Species Spotlight – Marine Betta

»Posted by on Apr 27, 2018 in Blog, Greg M, Uncategorized | Comments Off on Species Spotlight – Marine Betta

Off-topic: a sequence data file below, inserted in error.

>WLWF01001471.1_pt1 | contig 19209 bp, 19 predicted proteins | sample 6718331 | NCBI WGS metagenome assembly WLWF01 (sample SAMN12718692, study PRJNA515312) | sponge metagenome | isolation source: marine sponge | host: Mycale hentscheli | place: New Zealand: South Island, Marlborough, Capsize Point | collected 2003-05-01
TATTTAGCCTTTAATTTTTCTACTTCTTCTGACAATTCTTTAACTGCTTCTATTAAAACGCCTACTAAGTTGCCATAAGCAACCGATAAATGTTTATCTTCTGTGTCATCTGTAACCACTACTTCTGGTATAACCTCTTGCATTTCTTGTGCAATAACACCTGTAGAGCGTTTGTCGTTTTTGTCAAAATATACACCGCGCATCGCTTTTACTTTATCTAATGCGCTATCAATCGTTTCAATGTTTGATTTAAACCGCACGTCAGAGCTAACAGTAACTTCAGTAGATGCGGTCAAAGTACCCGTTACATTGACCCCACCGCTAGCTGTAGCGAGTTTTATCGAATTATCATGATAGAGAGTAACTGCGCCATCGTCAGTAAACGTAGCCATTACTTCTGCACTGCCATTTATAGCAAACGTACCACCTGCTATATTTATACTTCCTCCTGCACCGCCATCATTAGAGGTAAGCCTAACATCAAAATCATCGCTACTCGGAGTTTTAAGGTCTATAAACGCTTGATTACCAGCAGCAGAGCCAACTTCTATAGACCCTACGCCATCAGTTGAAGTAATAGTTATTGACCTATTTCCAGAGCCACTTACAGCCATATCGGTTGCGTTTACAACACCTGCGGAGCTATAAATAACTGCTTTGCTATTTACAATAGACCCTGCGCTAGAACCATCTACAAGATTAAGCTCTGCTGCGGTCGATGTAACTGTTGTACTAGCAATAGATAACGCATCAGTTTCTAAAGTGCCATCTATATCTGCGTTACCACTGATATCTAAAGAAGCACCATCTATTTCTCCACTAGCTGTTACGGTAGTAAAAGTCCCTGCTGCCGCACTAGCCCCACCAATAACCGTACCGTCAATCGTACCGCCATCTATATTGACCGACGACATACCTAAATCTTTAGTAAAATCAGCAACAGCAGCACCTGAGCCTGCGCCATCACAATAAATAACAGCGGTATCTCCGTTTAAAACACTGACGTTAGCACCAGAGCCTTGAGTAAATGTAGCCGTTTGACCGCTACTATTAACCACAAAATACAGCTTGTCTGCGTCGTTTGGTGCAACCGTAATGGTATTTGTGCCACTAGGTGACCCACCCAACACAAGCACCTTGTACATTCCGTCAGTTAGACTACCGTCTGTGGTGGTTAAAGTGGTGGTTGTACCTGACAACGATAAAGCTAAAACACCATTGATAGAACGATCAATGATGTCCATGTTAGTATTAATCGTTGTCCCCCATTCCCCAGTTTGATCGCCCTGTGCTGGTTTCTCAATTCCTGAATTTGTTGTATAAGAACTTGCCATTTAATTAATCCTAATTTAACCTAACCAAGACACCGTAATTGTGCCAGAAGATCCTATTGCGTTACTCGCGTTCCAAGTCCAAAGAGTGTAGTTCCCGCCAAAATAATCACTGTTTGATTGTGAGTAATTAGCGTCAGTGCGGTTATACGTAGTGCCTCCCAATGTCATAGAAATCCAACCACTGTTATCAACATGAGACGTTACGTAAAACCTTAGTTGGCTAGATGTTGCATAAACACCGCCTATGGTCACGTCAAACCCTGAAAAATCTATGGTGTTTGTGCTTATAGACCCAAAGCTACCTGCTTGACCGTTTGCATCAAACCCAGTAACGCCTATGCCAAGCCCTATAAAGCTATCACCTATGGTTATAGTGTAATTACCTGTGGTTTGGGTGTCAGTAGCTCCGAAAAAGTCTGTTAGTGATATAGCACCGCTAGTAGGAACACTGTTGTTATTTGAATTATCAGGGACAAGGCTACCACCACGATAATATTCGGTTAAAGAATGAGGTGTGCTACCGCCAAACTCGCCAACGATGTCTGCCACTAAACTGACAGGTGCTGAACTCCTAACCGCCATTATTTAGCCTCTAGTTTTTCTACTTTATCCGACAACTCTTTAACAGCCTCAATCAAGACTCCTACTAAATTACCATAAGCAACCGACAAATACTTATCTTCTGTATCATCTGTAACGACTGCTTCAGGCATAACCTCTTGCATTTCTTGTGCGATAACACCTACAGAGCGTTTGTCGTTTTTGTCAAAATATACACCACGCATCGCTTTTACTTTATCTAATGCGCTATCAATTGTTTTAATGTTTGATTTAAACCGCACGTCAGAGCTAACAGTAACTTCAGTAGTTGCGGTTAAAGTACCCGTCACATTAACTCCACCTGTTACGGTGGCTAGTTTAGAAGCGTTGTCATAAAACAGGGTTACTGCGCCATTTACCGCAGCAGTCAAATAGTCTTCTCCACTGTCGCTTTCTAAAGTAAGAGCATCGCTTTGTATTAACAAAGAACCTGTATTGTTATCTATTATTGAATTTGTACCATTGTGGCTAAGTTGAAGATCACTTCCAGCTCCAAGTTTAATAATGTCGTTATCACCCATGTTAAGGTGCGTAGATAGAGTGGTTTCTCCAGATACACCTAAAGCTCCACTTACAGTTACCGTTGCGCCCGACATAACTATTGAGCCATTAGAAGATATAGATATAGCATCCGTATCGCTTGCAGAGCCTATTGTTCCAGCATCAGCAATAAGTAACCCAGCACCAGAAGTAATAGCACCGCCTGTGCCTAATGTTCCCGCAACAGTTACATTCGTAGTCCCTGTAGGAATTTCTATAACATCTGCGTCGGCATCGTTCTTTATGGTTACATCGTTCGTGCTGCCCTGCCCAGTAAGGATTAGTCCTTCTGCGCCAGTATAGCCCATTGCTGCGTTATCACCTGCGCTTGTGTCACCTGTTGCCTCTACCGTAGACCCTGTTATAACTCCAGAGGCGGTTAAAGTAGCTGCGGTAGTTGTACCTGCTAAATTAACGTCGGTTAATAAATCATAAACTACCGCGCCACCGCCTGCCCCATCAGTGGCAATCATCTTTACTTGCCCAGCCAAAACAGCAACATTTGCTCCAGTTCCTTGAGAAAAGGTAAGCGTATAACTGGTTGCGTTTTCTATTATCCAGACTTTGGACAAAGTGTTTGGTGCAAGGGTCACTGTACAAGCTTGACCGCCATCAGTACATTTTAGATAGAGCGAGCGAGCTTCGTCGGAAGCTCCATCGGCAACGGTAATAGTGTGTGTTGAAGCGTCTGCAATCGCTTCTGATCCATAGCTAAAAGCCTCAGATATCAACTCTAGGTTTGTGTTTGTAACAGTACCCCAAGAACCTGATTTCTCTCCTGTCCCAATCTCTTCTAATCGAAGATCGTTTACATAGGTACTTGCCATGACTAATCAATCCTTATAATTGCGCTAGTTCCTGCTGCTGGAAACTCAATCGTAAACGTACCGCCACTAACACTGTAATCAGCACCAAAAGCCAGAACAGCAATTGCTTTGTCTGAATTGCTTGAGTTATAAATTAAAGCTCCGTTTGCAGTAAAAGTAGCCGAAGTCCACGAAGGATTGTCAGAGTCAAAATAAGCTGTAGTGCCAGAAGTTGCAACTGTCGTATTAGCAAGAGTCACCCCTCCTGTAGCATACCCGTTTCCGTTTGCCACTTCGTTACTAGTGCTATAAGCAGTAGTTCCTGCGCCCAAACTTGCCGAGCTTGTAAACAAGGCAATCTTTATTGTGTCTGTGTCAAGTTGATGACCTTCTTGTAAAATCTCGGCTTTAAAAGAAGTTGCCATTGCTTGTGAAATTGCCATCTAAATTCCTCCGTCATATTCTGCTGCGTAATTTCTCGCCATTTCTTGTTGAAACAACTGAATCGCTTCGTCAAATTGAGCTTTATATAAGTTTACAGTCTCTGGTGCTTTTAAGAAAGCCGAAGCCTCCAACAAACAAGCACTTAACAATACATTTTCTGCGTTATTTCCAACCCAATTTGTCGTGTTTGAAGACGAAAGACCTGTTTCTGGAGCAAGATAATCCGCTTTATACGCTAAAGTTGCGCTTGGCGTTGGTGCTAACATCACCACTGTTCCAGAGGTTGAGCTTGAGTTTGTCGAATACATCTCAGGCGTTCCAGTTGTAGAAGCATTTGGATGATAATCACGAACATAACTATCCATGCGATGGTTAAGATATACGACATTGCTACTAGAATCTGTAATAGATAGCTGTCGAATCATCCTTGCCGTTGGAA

Species Spotlight – Marine Betta written by Greg Macher   photo by Greg Macher The Marine Betta or Calloplesiops altivelas is an amazing reef fish from the family Plesiopidae.  This family is known as the roundheads or spiny basslets. There was a thought for a while that there was a second species called C. argus which has smaller spots and some blue lines but further research found out it was the same species at different stages of life.  As the marine betta grows its spots move apart.  These beautiful fish are found in the Indo-Pacific commonly near reefs and drop offs.  They are nocturnal by nature and like to hide in caves during the day coming out to feed at night.  C. altivelas is a predator in the wild feeding on small fish and small crustaceans.  The pattern of the marine betta is a dark body with white spots including a false eye spot near the caudal peduncle region.  This false spot helps the marine betta to mimic the whitemouth moray eel.  This tactic is called mimicry as a way to avoid predators.  When the marine betta is hiding behind a rock it will stick its head downward and the tail spot appears as the moray.  The marine betta has been bred successfully in captivity although hard to come by.  C. altivelas can grow up to 20cm (8 inches) and can make an amazing addition to your home aquarium. In the home aquarium it is important to aquascape with many caves and hiding spots for your marine betta to hide during the day so they can feel comfortable.  A minimum tank size for the marine betta should be at least 55g.  It is possible to put two marine bettas together but usually will only work if one is male and the other female.  Telling the sexes apart, however, is very difficult. The best option is to get one larger and one smaller.  One awesome aspect of these fish is that they are very hardy fish which have a strong resistance to ich and other parasites.  The marine betta will not eat coral themselves but caution should be taken placing one of these beautiful fish in a reef aquarium as they can eat small fish and invertebrates.  Although C. altivelas is a predator, it will not mix well with other aggressive predators such as groupers and lionfish or even fast boisterous eaters.  The marine betta is a slow stalker and needs time to get food.  When first introduced to the new aquarium C. altivelas may be shy and hide longer than most people want but with time and care they can be a real show piece for your aquarium!  Many customers having trouble feeding at first will use ghost shrimp or live black worms; however, they should be weaned off live foods toward meaty foods such as mysis shrimp, squid, clam and even pellets!  I can tell you personally over time the marine betta will become your favorite fish and much more outgoing.  Mine personally comes to great me every morning and night looking for some pellets.  If you have any questions about C. altivelas please come in to Absolutely Fish and talk to me,...

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